WASHINGTON — The State Department on Monday denied claims of "complicity" with a firm building a $7 billion US-Canada oil pipeline, made by an environmentalist group that released emails it said showed bias.
The State Department insisted it had behaved "transparently and evenhandedly" toward the Keystone XL project to bring oil from Canada's tar sands to the US Gulf Coast, which has prompted repeated protests.
In a long-awaited environmental impact statement on the project, the State Department said in August that the pipeline would be safer than most current oil transportation systems.
But Friends of the Earth on Monday circulated what it sees as incriminating emails between Marja Verloop, who works at the US embassy in Ottawa, with Paul Elliott, the Washington lobbyist for pipeline operator TransCanada.
The group said the emails, part of a second batch obtained through a Freedom of Information Act request, reveal "department employees' pro-pipeline bias and complicit relationships with industry executives."
Friends of the Earth highlighted Elliott's former job as national deputy director of Secretary of State Hillary Clinton's failed 2008 presidential campaign.
In one email sent in September last year, Verloop took on a congratulatory tone with Elliott after he announced that Democratic Senator Max Baucus supported the pipeline project.
"Go Paul! Baucus support holds clout," according to Verloop's message.
Other emails between Verloop and Elliott had "smiley face" tags, which Friends of the Earth said shows the friendly attitude toward TransCanada.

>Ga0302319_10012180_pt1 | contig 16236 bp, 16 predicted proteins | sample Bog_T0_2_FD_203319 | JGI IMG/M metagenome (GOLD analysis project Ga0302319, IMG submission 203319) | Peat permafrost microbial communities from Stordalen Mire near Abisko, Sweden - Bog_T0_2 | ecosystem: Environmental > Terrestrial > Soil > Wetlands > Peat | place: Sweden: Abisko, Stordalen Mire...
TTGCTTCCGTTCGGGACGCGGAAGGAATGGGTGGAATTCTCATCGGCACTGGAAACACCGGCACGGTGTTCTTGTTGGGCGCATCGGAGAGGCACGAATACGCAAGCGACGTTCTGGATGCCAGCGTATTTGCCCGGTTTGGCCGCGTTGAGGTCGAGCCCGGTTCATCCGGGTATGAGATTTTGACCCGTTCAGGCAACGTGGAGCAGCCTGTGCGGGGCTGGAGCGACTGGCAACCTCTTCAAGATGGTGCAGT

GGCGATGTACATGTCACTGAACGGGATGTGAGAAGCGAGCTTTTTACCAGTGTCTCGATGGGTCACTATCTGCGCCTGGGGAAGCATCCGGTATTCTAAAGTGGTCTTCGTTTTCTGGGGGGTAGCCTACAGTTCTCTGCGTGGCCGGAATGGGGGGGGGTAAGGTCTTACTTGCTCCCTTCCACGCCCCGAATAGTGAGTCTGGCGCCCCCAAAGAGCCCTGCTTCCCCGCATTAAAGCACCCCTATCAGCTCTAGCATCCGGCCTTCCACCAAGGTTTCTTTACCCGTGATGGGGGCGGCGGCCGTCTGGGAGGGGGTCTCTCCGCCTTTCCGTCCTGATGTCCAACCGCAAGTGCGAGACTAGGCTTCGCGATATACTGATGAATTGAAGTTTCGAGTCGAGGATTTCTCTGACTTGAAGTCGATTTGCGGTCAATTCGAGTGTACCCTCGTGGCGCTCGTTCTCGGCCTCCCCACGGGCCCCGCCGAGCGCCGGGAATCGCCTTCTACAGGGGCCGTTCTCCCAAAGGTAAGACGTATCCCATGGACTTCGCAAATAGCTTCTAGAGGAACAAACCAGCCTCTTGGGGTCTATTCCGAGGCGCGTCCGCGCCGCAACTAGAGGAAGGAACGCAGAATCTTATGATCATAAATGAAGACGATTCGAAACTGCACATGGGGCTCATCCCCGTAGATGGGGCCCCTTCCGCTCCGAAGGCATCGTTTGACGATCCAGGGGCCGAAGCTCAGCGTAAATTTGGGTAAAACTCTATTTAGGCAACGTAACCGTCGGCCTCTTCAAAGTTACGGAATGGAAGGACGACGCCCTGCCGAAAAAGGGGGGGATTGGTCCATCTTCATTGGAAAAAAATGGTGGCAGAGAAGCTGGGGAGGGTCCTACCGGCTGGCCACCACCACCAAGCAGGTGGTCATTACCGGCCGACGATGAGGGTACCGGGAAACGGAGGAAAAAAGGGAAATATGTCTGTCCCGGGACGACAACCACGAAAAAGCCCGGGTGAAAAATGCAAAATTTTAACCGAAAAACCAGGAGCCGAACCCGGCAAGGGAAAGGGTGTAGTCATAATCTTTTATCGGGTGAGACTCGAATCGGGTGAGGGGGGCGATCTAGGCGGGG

The Keystone XL project, due to stretch across 1,700 miles (2,700 kilometers) and transport up to 800,000 barrels of Canadian tar sands crude to the US Gulf Coast a day, is part of a broader $13 billion pipeline system.
In another email exchange, Verloop told TransCanada that some controversial aspects of the project, withdrawn for now from the dossier, could be re-introduced after the administration gives the go-ahead.
Clinton's spokeswoman Victoria Nuland said Friends of the Earth's FOIA request itself was "one-sided" because it only sought information about Verloop's conversations with Elliott, failing to show "far broader" exchanges that also engaged the Canadian government and non-government organizations.
"I would also say that Ms. Verloop herself didn't have any impact or any input in the development of the Keystone environmental impact statement," Nuland told reporters.
"Our view on this from beginning to end is that this department, our folks in Ottawa, behaved transparently and evenhandedly with regard to all the groups involved in this topic."
President Barack Obama is due to take a final decision by the end of the year.